Schools have been implicated in countless cases of bizarre and inhumane disciplinary measures for decades, but I had no idea that something called a “seclusion room” was common. I’ve seen that there’s other names for the room including planning rooms, calming rooms, respite processing rooms, safe rooms and cloud rooms, to name a few (adventures in semantics!). No one in the school system seems to want to call it by its not-so-cuddly name: solitary confinement. This issue is something I have never discussed with fellow parents, so I wanted to read some more about it after I discovered that my old elementary school came under fire this past spring for accusations of misusing the seclusion room.
As it turns out, there are several states that are experiencing troubles with this system. Over twenty states have regulations outlining “proper use” of seclusion rooms in schools, so at least I know that many states seem to think that these rooms are appropriate. I cannot find the first documented case of seclusion rooms broadening from mental health institutions to the school, but apparently Wisconsin has been discussing it for over 20 years so it’s not a very new idea. It kind of blends right in with lobotomies and electroshock treatments.
Undoubtedly schools don’t want to be called barbaric or prehistoric (even if they are) so this is where the matter gets blurred: many schools claim the room’s purpose is only for autistic or special needs students who are an imminent threat of harming themselves or others. Those who defend seclusion rooms argue that it’s a matter of safety and there are events in which a child must be restrained as to not harm anyone. However, it’s been documented in my home state of Vermont as well as in Ohio, Tennessee and Wisconsin that schools have been accused of using it as a form of discipline rather than a “last resort”. Autism and disability advocates and specialists decry this treatment. If it’s supposed to be for emergencies only, why does it happen so much? The term danger tends to meld with terms like out of control, aggressive, and potential threat. If you want to get down to it, almost every student- not just autistic or those with disabilities- has the ability to become one of the above, with varying breaking points.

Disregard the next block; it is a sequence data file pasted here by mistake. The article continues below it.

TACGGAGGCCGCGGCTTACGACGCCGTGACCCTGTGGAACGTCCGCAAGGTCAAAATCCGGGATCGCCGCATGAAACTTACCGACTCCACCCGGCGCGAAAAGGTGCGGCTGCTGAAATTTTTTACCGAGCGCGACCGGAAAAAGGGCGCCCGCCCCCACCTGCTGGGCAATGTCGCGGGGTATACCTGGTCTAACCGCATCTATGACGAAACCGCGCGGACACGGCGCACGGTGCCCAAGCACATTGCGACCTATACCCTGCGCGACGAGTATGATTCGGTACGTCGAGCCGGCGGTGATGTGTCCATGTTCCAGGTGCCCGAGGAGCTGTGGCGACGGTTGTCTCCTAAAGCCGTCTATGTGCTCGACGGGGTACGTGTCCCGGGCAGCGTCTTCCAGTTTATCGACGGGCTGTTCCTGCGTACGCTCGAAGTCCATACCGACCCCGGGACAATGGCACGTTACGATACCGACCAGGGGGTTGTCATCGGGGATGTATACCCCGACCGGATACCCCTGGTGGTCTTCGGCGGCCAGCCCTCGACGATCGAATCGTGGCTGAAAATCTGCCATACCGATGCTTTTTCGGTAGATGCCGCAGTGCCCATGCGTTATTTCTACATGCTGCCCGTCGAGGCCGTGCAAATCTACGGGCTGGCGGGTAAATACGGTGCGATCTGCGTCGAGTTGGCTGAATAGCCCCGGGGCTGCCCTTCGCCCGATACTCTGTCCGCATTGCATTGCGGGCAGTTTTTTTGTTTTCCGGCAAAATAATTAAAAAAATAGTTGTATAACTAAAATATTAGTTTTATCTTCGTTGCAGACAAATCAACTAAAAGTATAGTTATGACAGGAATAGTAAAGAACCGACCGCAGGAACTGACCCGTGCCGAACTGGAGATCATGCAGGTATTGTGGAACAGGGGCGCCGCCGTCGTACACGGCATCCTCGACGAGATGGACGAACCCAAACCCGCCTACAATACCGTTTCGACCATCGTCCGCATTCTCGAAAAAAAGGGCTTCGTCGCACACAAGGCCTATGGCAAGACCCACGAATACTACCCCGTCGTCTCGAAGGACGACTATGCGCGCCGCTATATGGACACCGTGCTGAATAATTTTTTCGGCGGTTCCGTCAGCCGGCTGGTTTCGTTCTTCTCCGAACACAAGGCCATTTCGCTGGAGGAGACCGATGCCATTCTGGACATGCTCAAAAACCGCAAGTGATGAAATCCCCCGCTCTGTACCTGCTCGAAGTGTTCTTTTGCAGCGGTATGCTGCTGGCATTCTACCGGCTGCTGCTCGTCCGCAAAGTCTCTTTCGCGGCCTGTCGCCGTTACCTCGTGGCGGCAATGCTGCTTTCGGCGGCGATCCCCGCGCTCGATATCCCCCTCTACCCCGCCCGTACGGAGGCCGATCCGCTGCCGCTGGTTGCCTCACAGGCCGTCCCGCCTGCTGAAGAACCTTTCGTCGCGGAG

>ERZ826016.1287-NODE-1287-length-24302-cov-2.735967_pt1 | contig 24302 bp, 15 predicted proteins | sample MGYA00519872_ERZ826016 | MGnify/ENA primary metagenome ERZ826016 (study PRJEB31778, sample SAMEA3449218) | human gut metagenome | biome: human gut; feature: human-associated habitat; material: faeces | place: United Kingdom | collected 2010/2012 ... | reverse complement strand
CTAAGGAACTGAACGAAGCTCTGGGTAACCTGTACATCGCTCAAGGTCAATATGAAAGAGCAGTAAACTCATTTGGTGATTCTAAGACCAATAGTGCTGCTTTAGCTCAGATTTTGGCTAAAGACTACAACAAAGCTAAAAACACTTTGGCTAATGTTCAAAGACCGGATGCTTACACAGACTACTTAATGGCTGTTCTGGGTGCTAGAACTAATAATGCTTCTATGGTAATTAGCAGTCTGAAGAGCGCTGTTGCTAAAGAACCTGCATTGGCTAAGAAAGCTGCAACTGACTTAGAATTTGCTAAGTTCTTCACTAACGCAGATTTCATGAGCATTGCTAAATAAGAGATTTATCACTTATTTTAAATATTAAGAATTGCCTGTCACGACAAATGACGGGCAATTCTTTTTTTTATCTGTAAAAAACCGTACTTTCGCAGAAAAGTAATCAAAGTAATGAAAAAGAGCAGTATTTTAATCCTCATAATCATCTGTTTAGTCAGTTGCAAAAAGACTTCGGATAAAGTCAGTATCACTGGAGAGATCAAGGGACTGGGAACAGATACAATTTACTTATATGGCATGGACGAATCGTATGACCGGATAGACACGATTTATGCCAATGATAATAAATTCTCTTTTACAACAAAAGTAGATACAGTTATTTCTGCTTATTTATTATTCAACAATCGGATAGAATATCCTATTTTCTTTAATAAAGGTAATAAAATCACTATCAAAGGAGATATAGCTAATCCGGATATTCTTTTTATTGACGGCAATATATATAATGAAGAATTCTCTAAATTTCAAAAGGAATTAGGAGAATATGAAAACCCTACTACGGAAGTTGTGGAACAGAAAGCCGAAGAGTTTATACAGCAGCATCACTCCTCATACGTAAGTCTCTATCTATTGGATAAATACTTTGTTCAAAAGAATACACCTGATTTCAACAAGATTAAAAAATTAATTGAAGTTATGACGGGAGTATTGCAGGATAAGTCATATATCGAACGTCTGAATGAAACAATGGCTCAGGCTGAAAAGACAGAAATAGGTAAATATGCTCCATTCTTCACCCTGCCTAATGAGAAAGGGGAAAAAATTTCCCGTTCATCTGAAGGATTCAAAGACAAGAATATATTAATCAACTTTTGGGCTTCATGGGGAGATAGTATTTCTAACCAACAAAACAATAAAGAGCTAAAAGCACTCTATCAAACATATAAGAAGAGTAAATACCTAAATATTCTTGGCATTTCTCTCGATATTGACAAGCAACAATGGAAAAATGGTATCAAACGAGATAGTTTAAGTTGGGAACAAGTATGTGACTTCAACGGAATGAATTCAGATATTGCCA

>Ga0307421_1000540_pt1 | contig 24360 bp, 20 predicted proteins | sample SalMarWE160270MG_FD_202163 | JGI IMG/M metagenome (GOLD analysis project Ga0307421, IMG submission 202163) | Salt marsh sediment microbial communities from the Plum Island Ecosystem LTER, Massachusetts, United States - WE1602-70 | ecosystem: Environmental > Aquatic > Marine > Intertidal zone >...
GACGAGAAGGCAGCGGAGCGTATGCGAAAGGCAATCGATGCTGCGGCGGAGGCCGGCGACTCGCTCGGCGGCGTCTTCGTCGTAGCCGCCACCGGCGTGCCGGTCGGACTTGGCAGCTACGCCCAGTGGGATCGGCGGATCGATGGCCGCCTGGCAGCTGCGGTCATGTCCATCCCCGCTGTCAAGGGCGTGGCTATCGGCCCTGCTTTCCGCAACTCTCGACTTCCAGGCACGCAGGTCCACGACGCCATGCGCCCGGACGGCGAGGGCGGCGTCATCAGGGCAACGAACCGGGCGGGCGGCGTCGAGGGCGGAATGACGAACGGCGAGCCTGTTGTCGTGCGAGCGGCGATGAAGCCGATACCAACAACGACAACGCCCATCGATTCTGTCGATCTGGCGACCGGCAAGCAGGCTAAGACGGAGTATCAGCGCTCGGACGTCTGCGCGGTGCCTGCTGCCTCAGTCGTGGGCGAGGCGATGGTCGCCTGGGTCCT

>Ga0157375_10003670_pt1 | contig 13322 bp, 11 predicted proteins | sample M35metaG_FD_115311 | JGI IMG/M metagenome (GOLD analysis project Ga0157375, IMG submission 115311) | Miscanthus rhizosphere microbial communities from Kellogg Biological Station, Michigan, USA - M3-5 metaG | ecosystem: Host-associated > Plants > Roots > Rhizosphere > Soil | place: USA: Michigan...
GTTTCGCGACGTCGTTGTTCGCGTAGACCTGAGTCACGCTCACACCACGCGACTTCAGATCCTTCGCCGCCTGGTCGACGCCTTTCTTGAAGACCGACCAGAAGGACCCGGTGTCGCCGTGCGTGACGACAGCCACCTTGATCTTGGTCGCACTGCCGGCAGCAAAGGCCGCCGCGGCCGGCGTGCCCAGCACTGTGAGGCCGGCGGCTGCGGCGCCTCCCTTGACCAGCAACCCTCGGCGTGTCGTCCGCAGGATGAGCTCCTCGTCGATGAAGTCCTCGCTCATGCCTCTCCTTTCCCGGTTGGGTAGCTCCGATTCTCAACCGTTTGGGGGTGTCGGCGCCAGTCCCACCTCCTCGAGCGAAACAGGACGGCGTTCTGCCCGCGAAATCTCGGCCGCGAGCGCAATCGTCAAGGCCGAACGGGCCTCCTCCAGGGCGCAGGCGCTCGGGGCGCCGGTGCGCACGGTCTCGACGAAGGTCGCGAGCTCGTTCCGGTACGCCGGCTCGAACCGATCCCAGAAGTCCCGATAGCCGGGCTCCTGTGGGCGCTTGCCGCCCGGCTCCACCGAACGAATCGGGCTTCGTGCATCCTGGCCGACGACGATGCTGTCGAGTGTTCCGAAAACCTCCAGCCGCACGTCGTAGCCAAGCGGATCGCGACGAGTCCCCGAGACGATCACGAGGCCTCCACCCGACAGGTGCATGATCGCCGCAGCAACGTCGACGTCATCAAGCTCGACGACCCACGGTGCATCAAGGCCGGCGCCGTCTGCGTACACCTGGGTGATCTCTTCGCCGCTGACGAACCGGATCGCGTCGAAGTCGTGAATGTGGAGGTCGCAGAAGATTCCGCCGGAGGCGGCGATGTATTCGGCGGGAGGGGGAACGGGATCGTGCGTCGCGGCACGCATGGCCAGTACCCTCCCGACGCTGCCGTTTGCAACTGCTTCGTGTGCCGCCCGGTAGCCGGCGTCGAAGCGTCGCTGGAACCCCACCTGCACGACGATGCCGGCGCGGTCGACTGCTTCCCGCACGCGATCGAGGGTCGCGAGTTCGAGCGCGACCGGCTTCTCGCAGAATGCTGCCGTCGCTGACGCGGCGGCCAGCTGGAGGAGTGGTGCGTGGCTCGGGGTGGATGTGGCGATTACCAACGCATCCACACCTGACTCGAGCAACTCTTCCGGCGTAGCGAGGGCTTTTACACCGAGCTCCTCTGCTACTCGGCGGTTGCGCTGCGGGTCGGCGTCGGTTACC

This issue is very simple- children are being caged like animals- but just like any other government agency, legislation and bureaucracy are smothering discussion the underlying problem. Parents: would you want your child to be placed in a room, even if it was painted bright and decorated with bean bag chairs? Do you think you might want the chance to step in and figure out what is going on with your child, rather than allow the school system to use a treatment like this?